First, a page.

NEWCASTLE Anglican Bishop Greg Thompson has announced his resignation only months after exposing shocking opposition to his strong stand on child sexual abuse in Newcastle diocese, and a day before giving evidence at a Royal Commission public hearing into the Anglican Church in Australia.
“When I started this journey to right the wrongs of child abuse in the diocese I didn’t expect to be in this position, nor did I expect to uncover systemic practices that have enabled the horrendous crimes against children,” Bishop Thompson said in a statement released to the media on Thursday morning.
“The decision to resign was not an easy one, it weighed heavily on my heart. However, I must place the wellbeing of my family and my health above my job.”
He is the second senior member of the diocese to resign for their strong opposition to child sexual abuse in the diocese, after former diocese business manager John Cleary resigned on February 27. Mr Cleary was recognised by the diocese for being “dedicated and diligent in uncovering child sexual abuse in the diocese and providing crucial support to survivors”.
Both men told a royal commission public hearing in Newcastle in August and September of uncovering harrowing child sexual abuse involving clergy and church representatives over decades, shocking cover-ups and appalling opposition when they tried to uncover the truth and change diocese culture.
The hearing included exposure of a letter by leading diocese members, including former Newcastle Lord Mayor John McNaughton, solicitor and synod member Greg Hansen, synod member Laurie Tabart and church wardens Simon Adam and Andrew Traill, to Royal Commissioner Justice Peter McClellan, questioning why Bishop Thompson had taken many years to reveal he had been sexually abused by clergy as a teenager.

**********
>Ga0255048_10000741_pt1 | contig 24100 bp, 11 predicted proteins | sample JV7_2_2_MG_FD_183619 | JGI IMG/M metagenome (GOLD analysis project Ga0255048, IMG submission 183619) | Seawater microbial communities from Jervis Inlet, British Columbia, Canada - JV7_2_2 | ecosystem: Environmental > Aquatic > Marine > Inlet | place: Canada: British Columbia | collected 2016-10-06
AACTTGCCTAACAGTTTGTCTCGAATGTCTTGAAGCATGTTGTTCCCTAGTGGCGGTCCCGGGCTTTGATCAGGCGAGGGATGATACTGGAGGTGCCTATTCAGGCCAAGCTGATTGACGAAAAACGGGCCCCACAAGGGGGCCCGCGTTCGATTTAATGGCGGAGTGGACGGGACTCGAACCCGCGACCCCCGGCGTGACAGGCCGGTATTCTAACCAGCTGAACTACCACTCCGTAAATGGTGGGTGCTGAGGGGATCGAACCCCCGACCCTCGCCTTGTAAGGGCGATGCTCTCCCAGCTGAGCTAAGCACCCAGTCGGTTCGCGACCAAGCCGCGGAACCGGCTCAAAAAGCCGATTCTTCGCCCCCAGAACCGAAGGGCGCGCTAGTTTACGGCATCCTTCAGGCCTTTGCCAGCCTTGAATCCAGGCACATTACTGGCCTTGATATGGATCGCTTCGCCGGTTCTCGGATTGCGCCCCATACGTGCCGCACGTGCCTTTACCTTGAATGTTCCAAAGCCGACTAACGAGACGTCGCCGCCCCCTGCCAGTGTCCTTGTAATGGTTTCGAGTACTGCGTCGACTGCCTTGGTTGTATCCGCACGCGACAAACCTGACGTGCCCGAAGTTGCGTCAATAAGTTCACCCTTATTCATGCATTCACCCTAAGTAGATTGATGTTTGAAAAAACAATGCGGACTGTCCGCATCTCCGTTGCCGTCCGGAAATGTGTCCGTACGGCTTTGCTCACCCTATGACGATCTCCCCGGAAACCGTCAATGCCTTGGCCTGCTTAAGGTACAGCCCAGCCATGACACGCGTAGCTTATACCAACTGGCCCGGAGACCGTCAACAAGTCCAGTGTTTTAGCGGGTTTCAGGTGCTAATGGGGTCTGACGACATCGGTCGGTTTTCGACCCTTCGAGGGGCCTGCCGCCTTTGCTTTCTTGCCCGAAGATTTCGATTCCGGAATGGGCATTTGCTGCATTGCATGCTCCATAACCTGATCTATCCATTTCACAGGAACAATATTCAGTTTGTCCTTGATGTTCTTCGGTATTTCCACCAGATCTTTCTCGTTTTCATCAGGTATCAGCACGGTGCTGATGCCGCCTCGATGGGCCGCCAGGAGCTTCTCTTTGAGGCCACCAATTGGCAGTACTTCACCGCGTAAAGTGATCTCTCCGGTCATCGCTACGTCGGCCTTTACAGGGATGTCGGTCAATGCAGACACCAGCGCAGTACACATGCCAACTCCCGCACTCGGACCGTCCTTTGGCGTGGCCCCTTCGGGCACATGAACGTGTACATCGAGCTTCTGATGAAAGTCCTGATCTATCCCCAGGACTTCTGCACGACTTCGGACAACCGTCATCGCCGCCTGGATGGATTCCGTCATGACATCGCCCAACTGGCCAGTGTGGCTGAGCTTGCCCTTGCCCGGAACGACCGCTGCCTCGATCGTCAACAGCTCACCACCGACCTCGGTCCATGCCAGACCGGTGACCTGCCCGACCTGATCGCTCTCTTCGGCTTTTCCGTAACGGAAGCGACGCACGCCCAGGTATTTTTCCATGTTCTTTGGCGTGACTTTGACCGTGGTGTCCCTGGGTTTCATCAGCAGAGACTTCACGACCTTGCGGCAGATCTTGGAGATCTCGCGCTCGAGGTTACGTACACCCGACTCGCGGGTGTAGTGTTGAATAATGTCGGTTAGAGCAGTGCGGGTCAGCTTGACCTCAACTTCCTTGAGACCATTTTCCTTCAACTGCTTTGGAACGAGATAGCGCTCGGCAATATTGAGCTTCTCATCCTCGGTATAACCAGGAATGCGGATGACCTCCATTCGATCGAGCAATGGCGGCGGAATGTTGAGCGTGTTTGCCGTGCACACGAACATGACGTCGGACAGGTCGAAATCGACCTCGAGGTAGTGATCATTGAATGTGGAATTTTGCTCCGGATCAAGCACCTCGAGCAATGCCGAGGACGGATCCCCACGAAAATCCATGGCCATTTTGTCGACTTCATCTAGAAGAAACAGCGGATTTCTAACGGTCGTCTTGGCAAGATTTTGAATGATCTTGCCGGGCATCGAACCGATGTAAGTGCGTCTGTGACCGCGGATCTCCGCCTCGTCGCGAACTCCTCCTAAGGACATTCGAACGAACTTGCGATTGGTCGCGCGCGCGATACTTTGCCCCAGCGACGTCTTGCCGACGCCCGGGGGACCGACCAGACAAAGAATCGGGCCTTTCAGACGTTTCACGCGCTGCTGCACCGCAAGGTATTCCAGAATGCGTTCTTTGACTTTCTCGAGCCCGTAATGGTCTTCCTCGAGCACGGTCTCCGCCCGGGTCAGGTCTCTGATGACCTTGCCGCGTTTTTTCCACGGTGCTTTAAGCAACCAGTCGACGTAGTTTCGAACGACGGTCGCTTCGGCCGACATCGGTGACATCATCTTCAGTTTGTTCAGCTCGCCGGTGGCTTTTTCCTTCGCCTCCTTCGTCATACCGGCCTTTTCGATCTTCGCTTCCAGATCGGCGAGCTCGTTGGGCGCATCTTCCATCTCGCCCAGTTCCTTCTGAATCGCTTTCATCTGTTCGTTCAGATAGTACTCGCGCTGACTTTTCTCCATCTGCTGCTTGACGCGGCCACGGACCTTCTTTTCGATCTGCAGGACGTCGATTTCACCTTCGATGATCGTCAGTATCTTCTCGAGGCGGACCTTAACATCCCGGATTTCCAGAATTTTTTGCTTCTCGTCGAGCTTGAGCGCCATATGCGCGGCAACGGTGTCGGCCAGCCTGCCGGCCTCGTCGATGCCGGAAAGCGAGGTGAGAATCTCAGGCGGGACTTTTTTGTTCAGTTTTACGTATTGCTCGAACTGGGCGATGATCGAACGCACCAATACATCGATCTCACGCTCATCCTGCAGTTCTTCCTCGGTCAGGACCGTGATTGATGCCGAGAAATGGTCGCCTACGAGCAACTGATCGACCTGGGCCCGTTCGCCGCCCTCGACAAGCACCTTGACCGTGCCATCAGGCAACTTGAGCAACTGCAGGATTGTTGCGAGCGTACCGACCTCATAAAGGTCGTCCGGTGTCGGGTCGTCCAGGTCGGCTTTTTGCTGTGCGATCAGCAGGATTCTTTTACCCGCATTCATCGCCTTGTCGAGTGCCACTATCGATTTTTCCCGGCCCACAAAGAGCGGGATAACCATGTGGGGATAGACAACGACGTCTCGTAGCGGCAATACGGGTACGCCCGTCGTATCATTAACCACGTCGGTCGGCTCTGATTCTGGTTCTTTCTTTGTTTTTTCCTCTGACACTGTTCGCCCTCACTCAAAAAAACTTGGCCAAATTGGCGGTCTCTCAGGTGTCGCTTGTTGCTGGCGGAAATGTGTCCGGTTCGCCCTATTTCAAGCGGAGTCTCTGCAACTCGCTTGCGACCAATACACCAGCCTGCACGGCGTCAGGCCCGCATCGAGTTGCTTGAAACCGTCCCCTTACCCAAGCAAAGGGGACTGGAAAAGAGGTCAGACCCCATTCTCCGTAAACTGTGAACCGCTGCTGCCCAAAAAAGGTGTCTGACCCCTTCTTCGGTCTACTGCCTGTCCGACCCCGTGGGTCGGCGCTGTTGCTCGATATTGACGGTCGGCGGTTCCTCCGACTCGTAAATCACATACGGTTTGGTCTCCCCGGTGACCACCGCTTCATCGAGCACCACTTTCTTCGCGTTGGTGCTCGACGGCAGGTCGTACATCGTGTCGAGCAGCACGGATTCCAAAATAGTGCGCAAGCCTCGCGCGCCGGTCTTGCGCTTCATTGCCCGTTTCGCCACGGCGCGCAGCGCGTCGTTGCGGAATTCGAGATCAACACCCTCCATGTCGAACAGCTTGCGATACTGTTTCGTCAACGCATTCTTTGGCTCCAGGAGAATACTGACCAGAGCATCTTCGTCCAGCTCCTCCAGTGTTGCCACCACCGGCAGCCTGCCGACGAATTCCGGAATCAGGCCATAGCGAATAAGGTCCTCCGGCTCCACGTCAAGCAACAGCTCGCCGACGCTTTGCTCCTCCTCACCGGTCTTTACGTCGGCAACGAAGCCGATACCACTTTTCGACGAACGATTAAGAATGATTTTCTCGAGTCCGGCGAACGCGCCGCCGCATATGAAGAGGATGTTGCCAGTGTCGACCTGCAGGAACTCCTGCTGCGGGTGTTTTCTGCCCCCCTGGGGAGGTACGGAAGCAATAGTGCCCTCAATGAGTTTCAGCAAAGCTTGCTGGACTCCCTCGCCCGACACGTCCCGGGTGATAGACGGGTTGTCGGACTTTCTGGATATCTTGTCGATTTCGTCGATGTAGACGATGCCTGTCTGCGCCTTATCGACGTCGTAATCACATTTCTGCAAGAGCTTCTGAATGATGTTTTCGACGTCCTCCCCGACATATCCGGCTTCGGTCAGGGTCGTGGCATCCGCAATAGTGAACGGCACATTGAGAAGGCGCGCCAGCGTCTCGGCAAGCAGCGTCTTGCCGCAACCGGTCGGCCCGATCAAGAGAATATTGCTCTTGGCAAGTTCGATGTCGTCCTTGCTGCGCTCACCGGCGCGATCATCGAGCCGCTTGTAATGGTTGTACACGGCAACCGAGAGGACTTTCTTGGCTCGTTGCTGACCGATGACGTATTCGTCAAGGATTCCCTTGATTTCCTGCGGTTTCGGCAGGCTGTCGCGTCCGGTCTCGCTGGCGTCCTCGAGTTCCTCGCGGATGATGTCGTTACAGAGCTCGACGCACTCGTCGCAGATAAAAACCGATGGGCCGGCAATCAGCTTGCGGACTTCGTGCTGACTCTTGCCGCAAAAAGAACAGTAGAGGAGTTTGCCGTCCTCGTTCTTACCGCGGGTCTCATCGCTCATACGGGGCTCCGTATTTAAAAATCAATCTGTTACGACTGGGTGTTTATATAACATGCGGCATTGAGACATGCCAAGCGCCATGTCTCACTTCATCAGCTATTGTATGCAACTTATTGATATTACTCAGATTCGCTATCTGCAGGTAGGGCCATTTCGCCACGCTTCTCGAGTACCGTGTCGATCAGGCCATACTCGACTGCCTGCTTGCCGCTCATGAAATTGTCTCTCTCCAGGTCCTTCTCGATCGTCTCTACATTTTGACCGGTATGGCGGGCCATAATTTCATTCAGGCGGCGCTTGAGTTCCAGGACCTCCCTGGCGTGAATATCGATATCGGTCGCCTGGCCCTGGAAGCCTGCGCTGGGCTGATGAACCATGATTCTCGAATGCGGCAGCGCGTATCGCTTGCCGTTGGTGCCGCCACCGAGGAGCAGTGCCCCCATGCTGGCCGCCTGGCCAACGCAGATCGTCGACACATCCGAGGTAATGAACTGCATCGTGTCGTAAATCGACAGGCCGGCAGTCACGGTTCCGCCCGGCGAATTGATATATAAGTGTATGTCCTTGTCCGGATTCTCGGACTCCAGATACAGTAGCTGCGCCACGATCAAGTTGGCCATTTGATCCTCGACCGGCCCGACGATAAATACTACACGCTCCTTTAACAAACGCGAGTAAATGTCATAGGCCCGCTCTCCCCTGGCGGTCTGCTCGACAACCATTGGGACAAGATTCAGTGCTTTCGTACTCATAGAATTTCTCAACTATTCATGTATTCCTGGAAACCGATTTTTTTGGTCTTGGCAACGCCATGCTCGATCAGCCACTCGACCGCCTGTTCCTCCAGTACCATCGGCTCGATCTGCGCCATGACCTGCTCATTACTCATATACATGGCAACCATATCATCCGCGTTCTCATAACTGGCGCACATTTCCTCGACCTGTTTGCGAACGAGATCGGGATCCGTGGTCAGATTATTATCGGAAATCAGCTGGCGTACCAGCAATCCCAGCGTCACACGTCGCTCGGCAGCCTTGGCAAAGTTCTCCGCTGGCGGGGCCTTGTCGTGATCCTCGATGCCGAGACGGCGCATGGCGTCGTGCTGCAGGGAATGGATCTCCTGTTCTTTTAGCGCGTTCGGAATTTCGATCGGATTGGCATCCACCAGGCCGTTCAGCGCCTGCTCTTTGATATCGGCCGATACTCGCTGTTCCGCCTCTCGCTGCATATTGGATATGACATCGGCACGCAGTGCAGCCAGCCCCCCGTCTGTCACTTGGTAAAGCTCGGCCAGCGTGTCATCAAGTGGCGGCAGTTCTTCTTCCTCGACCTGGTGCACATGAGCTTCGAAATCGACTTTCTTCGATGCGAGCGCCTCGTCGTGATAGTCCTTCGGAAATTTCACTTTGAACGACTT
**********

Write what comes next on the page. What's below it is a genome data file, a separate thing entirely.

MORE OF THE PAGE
The public hearing included a torrid exchange between Justice McClellan and solicitor Robert Caddies, during which Justice McClellan accused Mr Caddies of leading “coordinated opposition” to Bishop Thompson.
When I started this journey to right the wrongs of child abuse in the diocese I didn’t expect to be in this position, nor did I expect to uncover systemic practices that have enabled the horrendous crimes against children.
The group also complained to Sydney Anglican Archbishop Glenn Davies, who is expected to give evidence next week during the Royal Commission’s final hearing into the Anglican Church in Australia, including its responses to allegations of child sexual abuse.
Bishop Thompson will give evidence on Friday in a panel that includes Sydney University Professor of Law Patrick Parkinson, and Brisbane Archbishop Phillip Aspinall.
Newcastle Anglican diocese professional standards director Michael Elliott will give evidence next week.
Bishop Thompson told the Newcastle Herald in September that he became the “bishop not welcome in his own cathedral” because of opposition to his attempts to change the diocese’s culture on child sexual abuse.
Justice McClellan’s fiery questioning of Mr Caddies was “a validation”.
“It was a gift to be publicly validated,” the bishop said.
“Although it was only 20 minutes of evidence it was a message to those who had sent the letter. They weren’t going to walk away without knowing how it had been received.”
Bishop Thompson was announced the new Anglican Bishop of Newcastle in October, 2013, after difficult years under the leadership of Bishop Brian Farran, whose tenure was dogged by child sexual abuse scandals, including the defrocking of former Dean of Newcastle Graeme Lawrence.
The defrocking process led to a Supreme Court appeal against the diocese, which Mr Lawrence lost.